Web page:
A 19-year-old polar bear in Tacoma is believed to be the first in the United States to get chemotherapy for liver cancer.
Glacier, 19, was moving around and doing some training after a first dose for advanced liver cancer, according to Point Defiance Zoo & Aquarium.
The cancer spread to his lungs and abdominal lymph nodes, according to a CT scan Friday.
Veterinarians and oncology specialists decided surgery wasn’t an option. Glacier got the intravenous chemotherapy just after experts saw the results of the scan, and he’ll get another dose in a few weeks. The first IV was donated, and the zoo will order an oral drug specialists recommended, but the price isn’t clear, yet.
He’s getting pain killers, antibiotics and other medicine too. The zoo diagnosed him with the tumor and heart disease in February.
“Glacier is not a young bear, but he is also not considered geriatric,” head veterinarian Karen Wolf said. “We anticipate the chemotherapy treatments will make him feel better and may slow progression of the cancer. Glacier continues to exhibit many of his normal habits, is still interested in food and is choosing to interact with the trainers. We are monitoring him daily.”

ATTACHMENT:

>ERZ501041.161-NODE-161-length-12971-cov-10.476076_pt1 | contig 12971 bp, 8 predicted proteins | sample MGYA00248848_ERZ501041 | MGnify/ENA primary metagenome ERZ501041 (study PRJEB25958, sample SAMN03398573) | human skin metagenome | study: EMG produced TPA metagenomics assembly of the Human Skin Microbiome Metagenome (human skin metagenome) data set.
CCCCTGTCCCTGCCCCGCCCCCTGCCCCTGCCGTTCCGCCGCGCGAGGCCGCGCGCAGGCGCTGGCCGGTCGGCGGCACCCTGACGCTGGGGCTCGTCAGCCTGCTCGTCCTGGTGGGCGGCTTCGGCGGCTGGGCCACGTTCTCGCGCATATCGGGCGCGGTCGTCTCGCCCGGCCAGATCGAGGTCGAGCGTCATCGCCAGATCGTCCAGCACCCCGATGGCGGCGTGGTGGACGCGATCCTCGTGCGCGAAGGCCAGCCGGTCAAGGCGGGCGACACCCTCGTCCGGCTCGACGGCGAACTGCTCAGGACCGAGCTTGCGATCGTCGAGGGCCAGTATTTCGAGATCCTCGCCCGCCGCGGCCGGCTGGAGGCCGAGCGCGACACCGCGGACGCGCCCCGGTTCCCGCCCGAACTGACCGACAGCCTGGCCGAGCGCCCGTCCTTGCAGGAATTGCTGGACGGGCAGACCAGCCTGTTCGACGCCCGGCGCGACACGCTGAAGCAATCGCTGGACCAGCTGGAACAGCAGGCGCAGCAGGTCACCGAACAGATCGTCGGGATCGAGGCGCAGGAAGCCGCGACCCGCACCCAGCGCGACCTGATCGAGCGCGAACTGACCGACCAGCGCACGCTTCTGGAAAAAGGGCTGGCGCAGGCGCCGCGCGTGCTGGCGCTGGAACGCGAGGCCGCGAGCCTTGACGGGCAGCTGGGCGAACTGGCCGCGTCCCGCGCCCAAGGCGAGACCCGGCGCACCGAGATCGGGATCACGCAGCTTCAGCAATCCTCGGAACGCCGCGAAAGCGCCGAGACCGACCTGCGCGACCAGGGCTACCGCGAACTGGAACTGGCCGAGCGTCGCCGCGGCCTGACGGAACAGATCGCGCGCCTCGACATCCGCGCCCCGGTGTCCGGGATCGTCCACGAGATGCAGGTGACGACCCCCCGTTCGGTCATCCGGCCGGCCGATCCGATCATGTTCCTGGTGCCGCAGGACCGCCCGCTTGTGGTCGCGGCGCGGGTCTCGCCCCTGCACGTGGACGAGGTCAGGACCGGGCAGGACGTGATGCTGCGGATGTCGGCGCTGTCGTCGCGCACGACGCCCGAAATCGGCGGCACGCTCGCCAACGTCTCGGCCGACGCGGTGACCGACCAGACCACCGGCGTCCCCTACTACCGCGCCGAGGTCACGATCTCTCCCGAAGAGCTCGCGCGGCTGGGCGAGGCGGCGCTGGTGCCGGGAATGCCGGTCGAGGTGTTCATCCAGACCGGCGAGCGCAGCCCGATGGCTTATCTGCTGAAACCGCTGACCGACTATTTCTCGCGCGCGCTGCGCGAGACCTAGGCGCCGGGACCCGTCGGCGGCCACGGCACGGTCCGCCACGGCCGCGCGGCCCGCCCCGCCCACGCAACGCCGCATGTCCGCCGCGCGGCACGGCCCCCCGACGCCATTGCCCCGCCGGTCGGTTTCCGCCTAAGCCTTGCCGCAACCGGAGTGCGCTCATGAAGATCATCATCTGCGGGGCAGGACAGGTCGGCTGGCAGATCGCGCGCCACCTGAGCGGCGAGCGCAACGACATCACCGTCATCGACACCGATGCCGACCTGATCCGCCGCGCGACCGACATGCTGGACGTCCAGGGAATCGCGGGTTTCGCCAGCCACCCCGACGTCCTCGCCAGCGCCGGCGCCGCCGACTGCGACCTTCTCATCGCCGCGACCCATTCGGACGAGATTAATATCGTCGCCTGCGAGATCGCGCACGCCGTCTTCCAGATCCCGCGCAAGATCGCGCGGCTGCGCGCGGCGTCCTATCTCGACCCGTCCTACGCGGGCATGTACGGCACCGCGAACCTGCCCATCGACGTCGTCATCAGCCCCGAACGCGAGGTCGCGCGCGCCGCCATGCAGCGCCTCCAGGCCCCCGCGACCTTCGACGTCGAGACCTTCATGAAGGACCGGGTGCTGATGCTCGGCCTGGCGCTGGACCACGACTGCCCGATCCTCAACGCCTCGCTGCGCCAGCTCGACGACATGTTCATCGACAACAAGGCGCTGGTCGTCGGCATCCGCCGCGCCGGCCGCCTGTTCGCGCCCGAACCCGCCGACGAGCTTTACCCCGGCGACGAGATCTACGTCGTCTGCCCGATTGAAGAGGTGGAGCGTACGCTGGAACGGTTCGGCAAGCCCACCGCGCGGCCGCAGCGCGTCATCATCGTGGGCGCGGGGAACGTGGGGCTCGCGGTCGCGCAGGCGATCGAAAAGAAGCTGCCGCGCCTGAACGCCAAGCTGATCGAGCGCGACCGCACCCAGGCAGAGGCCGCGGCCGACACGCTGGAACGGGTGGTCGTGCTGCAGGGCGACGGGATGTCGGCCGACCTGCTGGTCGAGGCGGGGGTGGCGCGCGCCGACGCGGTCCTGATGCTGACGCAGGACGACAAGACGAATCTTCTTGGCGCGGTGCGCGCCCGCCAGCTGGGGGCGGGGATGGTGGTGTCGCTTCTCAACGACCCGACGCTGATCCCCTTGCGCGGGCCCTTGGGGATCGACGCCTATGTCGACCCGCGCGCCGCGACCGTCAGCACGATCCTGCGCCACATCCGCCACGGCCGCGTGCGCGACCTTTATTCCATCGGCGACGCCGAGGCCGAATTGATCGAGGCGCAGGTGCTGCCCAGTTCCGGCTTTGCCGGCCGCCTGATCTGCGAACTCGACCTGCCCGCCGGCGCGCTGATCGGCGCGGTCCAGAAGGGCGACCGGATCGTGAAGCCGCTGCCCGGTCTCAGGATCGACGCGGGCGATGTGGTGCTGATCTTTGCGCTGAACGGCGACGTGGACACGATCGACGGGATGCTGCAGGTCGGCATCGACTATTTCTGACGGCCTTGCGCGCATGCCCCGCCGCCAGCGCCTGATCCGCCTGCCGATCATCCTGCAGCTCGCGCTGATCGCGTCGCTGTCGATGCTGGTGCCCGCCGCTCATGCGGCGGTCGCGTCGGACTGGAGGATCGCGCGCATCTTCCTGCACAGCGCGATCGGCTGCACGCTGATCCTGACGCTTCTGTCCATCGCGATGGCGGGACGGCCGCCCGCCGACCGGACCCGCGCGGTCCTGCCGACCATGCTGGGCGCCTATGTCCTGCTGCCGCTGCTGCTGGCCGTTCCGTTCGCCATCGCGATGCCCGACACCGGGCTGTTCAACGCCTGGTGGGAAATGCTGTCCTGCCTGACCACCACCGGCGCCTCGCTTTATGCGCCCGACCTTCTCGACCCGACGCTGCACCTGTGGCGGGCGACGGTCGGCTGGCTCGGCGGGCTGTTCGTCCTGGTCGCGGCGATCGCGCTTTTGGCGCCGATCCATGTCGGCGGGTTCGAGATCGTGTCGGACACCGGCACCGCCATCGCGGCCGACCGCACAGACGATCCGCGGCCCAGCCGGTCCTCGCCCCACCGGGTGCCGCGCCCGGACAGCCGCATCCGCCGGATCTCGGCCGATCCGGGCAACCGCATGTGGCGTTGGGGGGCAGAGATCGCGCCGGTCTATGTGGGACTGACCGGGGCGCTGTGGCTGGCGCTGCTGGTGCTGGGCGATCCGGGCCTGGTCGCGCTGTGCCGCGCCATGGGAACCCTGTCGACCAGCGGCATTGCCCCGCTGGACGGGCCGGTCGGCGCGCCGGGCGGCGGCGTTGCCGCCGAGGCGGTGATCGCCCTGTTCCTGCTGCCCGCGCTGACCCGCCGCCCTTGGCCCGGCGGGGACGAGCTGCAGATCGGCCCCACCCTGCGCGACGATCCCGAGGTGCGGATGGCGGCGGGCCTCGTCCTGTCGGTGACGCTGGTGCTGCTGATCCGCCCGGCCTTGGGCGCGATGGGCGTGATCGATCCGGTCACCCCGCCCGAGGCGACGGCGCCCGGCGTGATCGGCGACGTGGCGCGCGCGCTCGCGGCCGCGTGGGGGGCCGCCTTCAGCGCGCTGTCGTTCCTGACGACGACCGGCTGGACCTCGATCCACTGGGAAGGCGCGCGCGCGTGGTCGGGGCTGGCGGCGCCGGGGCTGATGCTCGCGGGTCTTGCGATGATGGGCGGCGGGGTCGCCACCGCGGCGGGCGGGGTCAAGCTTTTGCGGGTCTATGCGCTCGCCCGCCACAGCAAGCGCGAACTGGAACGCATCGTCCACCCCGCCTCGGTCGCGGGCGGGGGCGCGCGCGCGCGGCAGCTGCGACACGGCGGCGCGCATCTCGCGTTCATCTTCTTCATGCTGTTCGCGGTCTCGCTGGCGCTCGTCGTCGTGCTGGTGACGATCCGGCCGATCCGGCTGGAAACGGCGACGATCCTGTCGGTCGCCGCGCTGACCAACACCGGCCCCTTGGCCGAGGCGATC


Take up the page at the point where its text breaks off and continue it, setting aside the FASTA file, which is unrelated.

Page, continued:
Animals respond differently to the treatment than humans. It’s been used in dogs, but the zoo thinks Glacier may be the first polar bear patient in the country to get chemotherapy for liver cancer. Wolf looked for information on other polar bears treated and didn’t find any in her search. A colleague in Europe hasn’t yet returned her inquiry about whether any polar bears have been treated with chemotherapy abroad.
Staff members hope the treatment will make Glacier feel better and live longer, but it’s not clear how successful it will be, the zoo warned.
He had no negative effects from his first chemo dose, the zoo said.
Glacier came to Tacoma with 19-year-old Blizzard in 1997, after the two were found orphaned. Boris, 29, is the zoo’s other polar bear.